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Table Sources: Conis E. October 2009. Poring over facts about milk: cow's, goat's, soy, almond, rice and hemp.,0,486524,full.story. Lactose Free Organic 1% Milk,

Which type of milk is best for you?

Whole milk or fat free? Lactose-free milk? Almond, soy or rice milk? Learn more about the different types of milk and what to consider, so you can choose the best type of milk for you and your family to drink. It used to be that the main type of milk available was whole milk. Now there are many different versions of cow milk--whole milk (full fat), reduced fat 2%, light 1%, skim or fat-free milk 0%, and even lactose-free milk. There are also a variety of alternatives to cow's milk with almond, soy and rice milk as some of the leading choices. Other newer types of milks are oat and hemp milk.

There are many reasons why someone would choose one type of milk over another. Two key reasons are the nutritional content of the different milks and health or personal reasons. In looking at the components in the different types of milks, you can discover several dietary reasons why you might choose one type of milk instead of another.

Comparisons of Different Milks

Six different types of milk are compared in the table below: whole cow milk, skim cow milk, lactose-free milk, almond milk, soy milk and rice milk. The table compares the different calories, fats, protein, carbohydrates, cholesterol and major vitamins and minerals in these six different types of milk.

Definitions of the Types of Milk

Whole milk is cow's milk with none of the fat removed, so it is high in saturated fat and in calories. Mosby's Medical Dictionary defines whole milk as milk that contains 3.5% fat, 8.5% nonfat milk solids, and 88% water. Whole milk is a good source of protein, calcium, several vitamins and minerals.

Skim or fat free milk is cow's milk with the fat removed, reducing the number of calories in a 1 cup serving from 150 in whole milk to just 90 calories. Fat free milk has all of the benefits of whole milk--a good source of protein, calcium, vitamins and minerals--without the saturated fat and calories. Skim milk is the preferred milk source recommended by dieticians.

Lactose-free milk is processed so the lactose, the natural sugar found in milk products, is broken down. Lactose-free milk is a good source of protein, calcium, vitamins and minerals. The fat and cholesterol contents vary depending on whether the lactose-free milk is 2% fat, 1% fat or fat-free. Lactose-free milk allows those who are lactose intolerant to still drink dairy products.

Almond milk is made from ground almonds. It is free of cholesterol, saturated fat and naturally lactose free. Even though almonds are a good source of protein, almond milk is not. Almond milk is also not a good source of calcium. Almond milk is lower in calories than other milks.

Soy milk is made from soybeans. It is free of cholesterol, contains minimal amounts of saturated fat and no lactose. Soybeans and soy milk are a good source of protein, calcium and potassium. Soy milk contains a similar amount of protein as cow's milk. It is lower in calories than whole milk.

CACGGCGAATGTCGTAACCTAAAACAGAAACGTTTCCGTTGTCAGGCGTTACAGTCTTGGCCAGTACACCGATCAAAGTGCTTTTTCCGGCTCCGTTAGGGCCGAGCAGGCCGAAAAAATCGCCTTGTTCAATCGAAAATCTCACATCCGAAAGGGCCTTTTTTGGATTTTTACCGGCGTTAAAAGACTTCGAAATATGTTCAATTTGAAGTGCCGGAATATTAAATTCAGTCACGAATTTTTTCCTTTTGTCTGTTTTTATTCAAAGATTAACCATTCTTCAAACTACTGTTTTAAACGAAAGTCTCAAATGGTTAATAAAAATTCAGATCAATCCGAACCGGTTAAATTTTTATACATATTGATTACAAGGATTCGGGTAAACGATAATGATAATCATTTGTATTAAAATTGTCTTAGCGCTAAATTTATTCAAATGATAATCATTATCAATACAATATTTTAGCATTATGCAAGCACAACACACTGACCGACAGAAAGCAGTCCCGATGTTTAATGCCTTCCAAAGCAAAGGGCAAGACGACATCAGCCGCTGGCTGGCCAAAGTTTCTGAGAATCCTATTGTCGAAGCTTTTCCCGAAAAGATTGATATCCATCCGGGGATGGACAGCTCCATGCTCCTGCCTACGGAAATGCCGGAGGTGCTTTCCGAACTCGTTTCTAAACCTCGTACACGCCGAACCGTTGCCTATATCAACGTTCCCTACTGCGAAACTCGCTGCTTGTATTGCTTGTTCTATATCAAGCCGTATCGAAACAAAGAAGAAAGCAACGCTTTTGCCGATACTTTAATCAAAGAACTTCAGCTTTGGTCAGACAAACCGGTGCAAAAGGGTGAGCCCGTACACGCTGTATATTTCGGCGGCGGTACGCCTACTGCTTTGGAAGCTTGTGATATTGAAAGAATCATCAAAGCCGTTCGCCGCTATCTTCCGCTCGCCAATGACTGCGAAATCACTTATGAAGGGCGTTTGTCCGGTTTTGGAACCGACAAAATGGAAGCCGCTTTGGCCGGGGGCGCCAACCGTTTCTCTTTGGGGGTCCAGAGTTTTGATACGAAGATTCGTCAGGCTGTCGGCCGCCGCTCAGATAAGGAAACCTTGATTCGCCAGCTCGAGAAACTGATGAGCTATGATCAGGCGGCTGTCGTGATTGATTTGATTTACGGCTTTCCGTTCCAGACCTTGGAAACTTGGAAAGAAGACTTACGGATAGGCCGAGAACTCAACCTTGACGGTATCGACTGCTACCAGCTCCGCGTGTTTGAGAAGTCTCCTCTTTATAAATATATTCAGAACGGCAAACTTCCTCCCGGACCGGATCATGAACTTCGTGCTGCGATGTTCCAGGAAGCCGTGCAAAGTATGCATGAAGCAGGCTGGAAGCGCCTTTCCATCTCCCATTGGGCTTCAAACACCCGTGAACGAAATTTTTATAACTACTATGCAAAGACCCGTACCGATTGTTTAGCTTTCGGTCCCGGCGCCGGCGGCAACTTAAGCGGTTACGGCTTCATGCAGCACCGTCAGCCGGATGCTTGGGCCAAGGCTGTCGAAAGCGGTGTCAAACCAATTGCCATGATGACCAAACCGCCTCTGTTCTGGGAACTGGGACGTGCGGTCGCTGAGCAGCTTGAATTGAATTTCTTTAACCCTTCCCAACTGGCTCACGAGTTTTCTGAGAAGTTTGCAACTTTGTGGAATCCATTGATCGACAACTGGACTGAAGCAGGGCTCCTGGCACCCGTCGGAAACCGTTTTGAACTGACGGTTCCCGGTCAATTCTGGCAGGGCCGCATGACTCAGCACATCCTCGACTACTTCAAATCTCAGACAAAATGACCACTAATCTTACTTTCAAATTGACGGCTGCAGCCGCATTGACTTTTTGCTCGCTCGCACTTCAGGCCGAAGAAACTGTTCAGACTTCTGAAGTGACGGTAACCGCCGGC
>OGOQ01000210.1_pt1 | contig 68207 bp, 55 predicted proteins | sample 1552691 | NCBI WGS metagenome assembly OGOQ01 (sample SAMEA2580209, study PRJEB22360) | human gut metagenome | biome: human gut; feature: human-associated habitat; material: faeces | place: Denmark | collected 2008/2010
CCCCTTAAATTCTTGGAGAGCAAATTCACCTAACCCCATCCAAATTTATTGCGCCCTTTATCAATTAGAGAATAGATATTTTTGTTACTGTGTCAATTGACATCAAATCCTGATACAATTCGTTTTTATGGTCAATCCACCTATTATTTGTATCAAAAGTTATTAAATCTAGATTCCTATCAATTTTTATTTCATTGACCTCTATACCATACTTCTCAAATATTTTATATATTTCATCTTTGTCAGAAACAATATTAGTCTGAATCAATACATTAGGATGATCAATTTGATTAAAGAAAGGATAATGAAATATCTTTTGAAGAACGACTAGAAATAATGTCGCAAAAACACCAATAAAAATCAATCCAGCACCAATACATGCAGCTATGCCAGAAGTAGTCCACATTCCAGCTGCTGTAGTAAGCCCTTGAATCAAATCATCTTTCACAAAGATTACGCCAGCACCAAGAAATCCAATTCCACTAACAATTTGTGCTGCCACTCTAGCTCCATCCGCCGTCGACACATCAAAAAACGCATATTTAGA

Rice Milk is made from rice. It is free of cholesterol, saturated fat and is naturally lactose free, but is very low in protein. Rice milk has a milder flavour than almond or soy milk. Rice milk manufacturers promote their product as being safe for people with milk allergies, soy and nut allergies and lactose intolerance.

Considerations when Choosing a Type of Milk

There are several factors to consider when choosing a type of milk to drink. One key factor is age or stage in life; another is whether or not there are health reasons or personal reasons for drinking a specific type of milk or avoiding other types of milk.

There are certain phases in life in which getting the nutrients found in milk is essential. For children over two years, teens, pregnant women and elderly, the recommended amount of milk from dieticians are three servings a day. These are all stages in the life cycle when getting calcium and vitamin D for bone growth or bone maintenance is important. Skim milk and other milks fortified with calcium and vitamin D would meet the needs of these groups.

Children under the age of two are the only group in which whole milk is the recommended milk because their brains are still growing and developing. Not only do young children need the vitamins and minerals found in milk, but they also need the additional calories from fat; this is why whole milk is recommended for children under two, who have transitioned off of breast milk or formula. However, for babies and children with true milk allergy and are unable to consume cow's milk protein found in milk and dairy products, alternate "fat sources" can be discussed with your pediatrician or allergist.

Other factors that influence the type of milk one may choose to drink include whether someone has high cholesterol levels, is lactose intolerant, has a milk allergy or is following a vegetarian diet. Avoiding whole milk with high saturated fats is important for someone trying to reduce cholesterol levels. Someone with lactose intolerance will want to choose lactose-free milk or one of the alternative milk forms. Vegetarians choose alternative milks like almond, soy or rice milk to avoid animal milk products. Which type of milk you chose to drink may depend a lot on your taste preferences.

When deciding on what milk to drink, consider the nutritional composition of the milk that you want to use, the reasons for consuming milk, along with any specific health and personal reasons for choosing a particular type of milk; these factors will help you make the most educated milk choice.